If the former is true, then investors are well advised to steer clear of the company's shares because there is a chance that asset value will face a downward correction by the market, leaving investors with negative returns. If the latter is true, there is a chance that new management or new business conditions will prompt a turnaround in prospects and give strong positive returns. Even if this doesn't happen, a company trading at less than book value can be broken up for its asset value, earning shareholders a profit.
How then has Warren done when compared to his favorite metric? In a word, awful. Using the 12/31/2013 portfolio, I went back to calculate out just how well Warren is doing on a P/B analysis. What I found was that 36% of BRK.A is composed of publicly traded stocks. The weighted average P/B of those stocks in a standalone portfolio is 4.40. Adjusting that 4.40 for its weight in BRK.A gives a P/B of 0.36*4.40 = 1.58. The problem is, BRK.A has a P/B of only 1.32. That means that on the 64% of BRK.A that is totally controlled by BRK.A's management, not only don't they achieve a P/B = 1, they generate a negative P/B of -0.26 (1.58-0.26=1.32).
In other words, Warren destroys book value, he doesn't create it. BRK.A has a P/B of 1.32, which is well below what most other industries have. If BRK.A had the P/B value of the tobacco industry, BRK.A would be worth 10x what it is today. Even if BRK.A had the P/B of the low tech apparel industry, it would be worth over 2x what it is worth today. BRK.A takes companies with much higher valuations as measured by P/B, and reduces them to valuations consistent with the insurance industry. BRK.A is a value destroying machine. BRK.A shareholder should be demanding BRK.A get broken up because clearly, from Warren's own favorite metric, management has been doing a very poor job of creating wealth for its shareholders.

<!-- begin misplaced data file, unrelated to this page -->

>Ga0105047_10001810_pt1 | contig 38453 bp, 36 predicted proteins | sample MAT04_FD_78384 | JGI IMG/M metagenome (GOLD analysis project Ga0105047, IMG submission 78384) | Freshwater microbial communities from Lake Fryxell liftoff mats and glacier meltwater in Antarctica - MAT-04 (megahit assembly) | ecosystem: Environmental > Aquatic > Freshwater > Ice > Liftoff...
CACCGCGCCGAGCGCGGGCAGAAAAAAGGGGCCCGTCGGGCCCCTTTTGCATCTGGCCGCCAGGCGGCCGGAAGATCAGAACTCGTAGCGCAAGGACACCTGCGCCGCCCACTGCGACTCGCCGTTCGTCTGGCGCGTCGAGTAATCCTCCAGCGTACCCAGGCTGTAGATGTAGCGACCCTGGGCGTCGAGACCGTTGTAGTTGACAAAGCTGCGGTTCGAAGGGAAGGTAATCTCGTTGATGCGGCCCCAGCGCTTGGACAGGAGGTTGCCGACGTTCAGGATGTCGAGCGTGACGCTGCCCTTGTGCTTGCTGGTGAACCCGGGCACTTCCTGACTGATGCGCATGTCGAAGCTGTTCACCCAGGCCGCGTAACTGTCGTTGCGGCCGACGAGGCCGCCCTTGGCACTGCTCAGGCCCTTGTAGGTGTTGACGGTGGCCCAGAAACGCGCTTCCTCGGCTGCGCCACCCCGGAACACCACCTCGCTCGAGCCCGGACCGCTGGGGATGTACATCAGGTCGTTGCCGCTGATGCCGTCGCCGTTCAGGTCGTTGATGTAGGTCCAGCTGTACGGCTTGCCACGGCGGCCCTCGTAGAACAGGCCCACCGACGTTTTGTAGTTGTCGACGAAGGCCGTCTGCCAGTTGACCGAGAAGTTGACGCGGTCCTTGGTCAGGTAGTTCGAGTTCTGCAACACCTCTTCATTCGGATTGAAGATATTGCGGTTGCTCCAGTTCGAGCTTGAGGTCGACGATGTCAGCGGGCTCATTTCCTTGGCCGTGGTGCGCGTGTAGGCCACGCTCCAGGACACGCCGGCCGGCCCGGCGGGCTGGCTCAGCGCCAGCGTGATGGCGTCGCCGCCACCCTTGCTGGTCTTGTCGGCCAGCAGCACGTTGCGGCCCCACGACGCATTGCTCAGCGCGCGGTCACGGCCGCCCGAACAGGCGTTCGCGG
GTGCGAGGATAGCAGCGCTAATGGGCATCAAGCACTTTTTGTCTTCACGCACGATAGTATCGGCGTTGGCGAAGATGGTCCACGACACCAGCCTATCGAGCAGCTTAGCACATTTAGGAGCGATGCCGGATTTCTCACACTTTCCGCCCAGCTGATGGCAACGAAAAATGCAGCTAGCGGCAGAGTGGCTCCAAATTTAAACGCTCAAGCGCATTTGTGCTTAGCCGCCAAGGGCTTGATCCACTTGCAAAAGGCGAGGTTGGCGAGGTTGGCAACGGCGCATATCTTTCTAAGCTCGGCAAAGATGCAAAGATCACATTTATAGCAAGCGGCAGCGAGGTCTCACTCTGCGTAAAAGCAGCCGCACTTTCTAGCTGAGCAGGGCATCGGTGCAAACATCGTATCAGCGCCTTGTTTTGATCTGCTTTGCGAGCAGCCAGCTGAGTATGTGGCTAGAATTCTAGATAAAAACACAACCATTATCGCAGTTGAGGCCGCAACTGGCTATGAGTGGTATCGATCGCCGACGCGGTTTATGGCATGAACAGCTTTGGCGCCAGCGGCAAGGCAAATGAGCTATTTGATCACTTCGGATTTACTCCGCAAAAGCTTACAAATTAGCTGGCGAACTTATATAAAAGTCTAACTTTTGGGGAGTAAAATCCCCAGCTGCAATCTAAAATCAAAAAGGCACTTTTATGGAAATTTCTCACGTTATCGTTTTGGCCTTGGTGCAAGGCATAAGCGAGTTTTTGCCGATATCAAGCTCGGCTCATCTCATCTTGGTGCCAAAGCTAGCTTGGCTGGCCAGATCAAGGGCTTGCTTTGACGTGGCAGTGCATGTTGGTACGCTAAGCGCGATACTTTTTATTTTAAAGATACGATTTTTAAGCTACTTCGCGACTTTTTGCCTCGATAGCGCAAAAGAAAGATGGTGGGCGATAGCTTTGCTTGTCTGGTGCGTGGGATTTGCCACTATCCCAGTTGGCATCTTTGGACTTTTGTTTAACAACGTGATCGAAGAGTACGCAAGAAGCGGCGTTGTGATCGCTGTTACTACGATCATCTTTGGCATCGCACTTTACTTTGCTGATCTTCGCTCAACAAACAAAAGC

That being said, now may not be the best time. BRK.A is heavily weighted in the financial sector, and the financial sector should outperform the broader market as the yield curve steepens. In that case, shareholders of BRK.A may want to postpone calling for the breakup of BRK.A, but then again, I would bet a financial sector ETF will beat BRK.A during times that favor the financial sector.
|Company||Symbol||Holdings||Mkt. price||Holding value||%BRK.A||P/B||Wt P/B|
|American Express Company||AXP||151,610,700||$93.59||$14,189,245,413||4.84%||4.95||0.67|
|The Bank of New York Mellon Corporation||BK||24,652,836||$33.32||$821,432,496||0.28%||1.11||0.01|
|Chicago Bridge & Iron Company N.V.||CBI||9,550,755||$82.95||$792,235,127||0.27%||3.86||0.03|
|Costco Wholesale Corporation||COST||4,333,363||$113.91||$493,613,379||0.17%||4.51||0.02|
|Deere & Company||DE||3,978,767||$88.18||$350,847,674||0.12%||2.98||0.01|
|DaVita HealthCare Partners Inc||DVA||37,621,152||$68.17||$2,564,633,932||0.88%||3.05||0.07|
|General Electric Company||GE||10,585,502||$26.01||$275,328,907||0.09%||2.16||0.01|
|Graham Holdings Co||GHC||1,727,765||$706.01||$1,219,819,368||0.42%||0||-|